A Postman Collection As Unit of Compute For The API Lifecycle
I have written several times about what a Postman collection means to my API discovery and search workflow. I have thousands of OpenAPI definitions indexed as part of my research, but until there is a Postman collection with a functional environment, my API definitions aren’t “complete”. I can have a “complete” OpenAPI definition for the surface area of an API, but without a functional Postman collection, with API keys or tokens, and real world examples for each individual API path—it is just decoration. In this reality the Postman collection becomes a unit of compute that represents the discovery and search stops along the API life cycle, providing just two examples of how this machine readable API definition can be used across the entire API life cycle.
A Postman collection doesn’t just just act as a reference for an API, it can be a reference of the API for a variety of contexts and workflows. The collection can possess a variety of API paths across a single, or multiple APIs. One Postman collection can have multiple Postman environments that represent a variety of context—possessing different authentication scenarios, and pre-populated variables that illicit different responses from each API. These reference and workflow collections, complete with environment(s) are portable and shareable units of representation of any single API, or meaningful business capabilities that exist across multiple API providers. This portable, machine readable unit of compute becomes something that can be used by both API provider and API consumer to engage in more meaningful, and automated ways across almost every stop along the API life cycle.
I spoke of how I use a Postman collection as a executable unit of compute for API discovery, and search, but other stops along the API life cycle might also include API monitoring and performance, using a reference or workflow collection to represent a specific business capability that needs monitoring to ensure the service level agreement is being met. You can see this in action if you are an APIMetrics customer, where you can upload a Postman collection and use it as the seed for monitoring the availability, quality, and performance of a specific API or a set of APIs from any region in the world. APIMetrics provides multi-regional industrial-grade monitoring of your business API capabilities. Not just your APIs, but the Postman collection driven workflows that make your business go round each day. This isn’t just about the API, or monitoring the API, it is about crafting actual business workflows and monitoring these workflows that bring value to your business.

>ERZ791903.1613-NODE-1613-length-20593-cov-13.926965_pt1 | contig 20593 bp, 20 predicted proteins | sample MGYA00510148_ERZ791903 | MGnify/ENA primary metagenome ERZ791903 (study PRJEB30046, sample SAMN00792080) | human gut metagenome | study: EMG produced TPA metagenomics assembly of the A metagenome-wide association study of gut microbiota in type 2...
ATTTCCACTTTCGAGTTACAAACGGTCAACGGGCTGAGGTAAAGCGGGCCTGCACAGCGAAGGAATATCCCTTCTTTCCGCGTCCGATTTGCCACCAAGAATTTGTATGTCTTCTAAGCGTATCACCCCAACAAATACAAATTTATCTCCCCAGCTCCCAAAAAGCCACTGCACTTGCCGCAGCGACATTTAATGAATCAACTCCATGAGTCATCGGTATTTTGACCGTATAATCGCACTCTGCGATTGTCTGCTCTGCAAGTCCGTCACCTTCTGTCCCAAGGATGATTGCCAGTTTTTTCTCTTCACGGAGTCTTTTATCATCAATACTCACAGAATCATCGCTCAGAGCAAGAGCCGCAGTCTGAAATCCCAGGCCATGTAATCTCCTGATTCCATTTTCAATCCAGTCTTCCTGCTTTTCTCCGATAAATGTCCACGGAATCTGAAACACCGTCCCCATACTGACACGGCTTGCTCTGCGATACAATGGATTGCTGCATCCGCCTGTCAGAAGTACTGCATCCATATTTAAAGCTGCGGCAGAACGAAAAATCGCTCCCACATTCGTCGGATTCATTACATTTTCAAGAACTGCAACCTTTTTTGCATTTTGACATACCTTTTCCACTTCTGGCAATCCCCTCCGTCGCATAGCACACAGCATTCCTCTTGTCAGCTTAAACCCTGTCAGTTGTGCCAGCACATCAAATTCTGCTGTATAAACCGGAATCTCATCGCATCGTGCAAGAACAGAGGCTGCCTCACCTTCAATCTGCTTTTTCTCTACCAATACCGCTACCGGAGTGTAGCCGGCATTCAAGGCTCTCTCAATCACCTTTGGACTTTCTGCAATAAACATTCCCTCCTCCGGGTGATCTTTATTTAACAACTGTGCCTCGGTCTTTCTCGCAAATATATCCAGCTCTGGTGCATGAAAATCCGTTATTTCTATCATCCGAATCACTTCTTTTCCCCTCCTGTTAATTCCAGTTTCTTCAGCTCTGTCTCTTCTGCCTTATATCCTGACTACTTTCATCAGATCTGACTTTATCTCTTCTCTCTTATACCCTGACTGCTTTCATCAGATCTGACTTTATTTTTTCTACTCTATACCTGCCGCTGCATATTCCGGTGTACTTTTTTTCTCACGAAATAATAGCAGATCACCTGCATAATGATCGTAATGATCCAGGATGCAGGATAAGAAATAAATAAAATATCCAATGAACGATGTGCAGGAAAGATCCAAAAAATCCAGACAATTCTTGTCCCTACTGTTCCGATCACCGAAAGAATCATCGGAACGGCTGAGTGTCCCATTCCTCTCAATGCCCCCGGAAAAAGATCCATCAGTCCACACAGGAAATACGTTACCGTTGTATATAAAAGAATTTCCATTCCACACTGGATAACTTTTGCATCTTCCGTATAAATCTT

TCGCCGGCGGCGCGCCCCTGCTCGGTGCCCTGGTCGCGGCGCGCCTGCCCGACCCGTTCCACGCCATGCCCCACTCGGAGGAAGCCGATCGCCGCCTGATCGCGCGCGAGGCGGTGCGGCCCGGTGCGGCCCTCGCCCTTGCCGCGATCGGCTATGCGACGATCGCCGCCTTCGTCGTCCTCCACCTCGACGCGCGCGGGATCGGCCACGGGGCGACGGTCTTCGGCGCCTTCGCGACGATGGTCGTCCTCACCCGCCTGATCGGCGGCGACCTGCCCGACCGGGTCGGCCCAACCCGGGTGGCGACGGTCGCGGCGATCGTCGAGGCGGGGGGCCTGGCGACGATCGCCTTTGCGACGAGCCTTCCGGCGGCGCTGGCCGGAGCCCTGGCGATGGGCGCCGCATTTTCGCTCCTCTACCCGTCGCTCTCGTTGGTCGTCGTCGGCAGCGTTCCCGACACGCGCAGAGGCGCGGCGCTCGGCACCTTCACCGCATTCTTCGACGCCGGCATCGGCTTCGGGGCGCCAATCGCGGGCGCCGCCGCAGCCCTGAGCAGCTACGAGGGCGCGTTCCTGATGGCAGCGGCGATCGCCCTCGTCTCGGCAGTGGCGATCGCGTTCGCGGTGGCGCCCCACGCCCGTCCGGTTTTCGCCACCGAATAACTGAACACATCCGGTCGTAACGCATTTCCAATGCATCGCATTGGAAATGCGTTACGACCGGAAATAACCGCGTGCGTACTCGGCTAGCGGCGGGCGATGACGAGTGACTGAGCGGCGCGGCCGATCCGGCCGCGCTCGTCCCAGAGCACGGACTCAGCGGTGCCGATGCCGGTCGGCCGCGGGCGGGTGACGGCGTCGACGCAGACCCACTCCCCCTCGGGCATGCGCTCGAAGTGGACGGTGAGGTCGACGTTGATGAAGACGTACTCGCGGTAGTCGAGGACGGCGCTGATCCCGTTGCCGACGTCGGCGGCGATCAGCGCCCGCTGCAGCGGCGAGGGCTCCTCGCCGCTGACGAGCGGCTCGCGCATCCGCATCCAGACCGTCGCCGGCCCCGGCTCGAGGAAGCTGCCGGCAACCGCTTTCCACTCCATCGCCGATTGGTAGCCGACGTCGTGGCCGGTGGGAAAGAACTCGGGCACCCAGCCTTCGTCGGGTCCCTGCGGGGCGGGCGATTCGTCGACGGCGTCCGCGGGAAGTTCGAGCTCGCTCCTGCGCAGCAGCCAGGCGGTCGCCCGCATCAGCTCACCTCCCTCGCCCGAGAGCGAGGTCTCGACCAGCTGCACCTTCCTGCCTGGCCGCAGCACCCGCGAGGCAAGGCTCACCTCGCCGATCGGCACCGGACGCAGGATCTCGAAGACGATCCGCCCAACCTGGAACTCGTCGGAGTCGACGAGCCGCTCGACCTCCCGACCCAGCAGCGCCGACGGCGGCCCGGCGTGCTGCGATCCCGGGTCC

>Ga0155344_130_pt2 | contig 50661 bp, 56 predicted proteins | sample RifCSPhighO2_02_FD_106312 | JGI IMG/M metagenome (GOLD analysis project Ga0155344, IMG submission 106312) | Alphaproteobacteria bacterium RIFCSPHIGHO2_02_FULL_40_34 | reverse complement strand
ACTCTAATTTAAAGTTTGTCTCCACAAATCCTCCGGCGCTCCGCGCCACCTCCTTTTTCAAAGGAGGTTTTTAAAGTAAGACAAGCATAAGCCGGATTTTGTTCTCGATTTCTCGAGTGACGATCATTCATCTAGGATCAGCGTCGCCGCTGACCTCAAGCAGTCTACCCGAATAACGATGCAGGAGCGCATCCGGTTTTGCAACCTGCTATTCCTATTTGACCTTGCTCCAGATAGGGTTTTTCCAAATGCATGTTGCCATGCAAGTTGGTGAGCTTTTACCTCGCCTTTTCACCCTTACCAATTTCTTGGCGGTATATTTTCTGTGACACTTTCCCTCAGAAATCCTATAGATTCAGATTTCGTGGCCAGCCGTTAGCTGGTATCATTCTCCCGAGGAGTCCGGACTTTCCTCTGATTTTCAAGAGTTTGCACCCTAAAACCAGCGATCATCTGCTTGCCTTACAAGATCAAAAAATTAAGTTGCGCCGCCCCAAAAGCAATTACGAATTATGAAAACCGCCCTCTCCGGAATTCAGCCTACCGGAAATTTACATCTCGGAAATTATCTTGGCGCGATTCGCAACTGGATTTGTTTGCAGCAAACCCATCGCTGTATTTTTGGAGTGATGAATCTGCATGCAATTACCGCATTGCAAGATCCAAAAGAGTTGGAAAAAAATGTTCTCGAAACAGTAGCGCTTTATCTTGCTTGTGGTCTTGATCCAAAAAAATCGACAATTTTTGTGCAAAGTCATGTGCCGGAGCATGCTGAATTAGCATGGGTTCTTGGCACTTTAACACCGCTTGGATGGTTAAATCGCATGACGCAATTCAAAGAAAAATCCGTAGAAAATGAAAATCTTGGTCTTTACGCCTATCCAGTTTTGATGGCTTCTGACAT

Using a Postman Collection to monitor your real-world business processes, allowing you to define, monitor, test, and share your organizational capabilities is how we define reliable API contracts for use internally, and externally with partners. This contract can then further be used to service other stops along the API life cycle, automating the documenting, securing, discovery, and other vitals aspects of providing and consuming APIs. A complete Postman Collection with a Postman Environment that describes a specific business context represents a single capability of a company, organization, institution, and government agency. Giving us a unit of compute that we can share internally across teams, empowering developers and non-developers to put the capability to work, while also sharing externally with 3rd party developers and users, extending the reach of each organizational capability—allowing it to go wherever it is needed.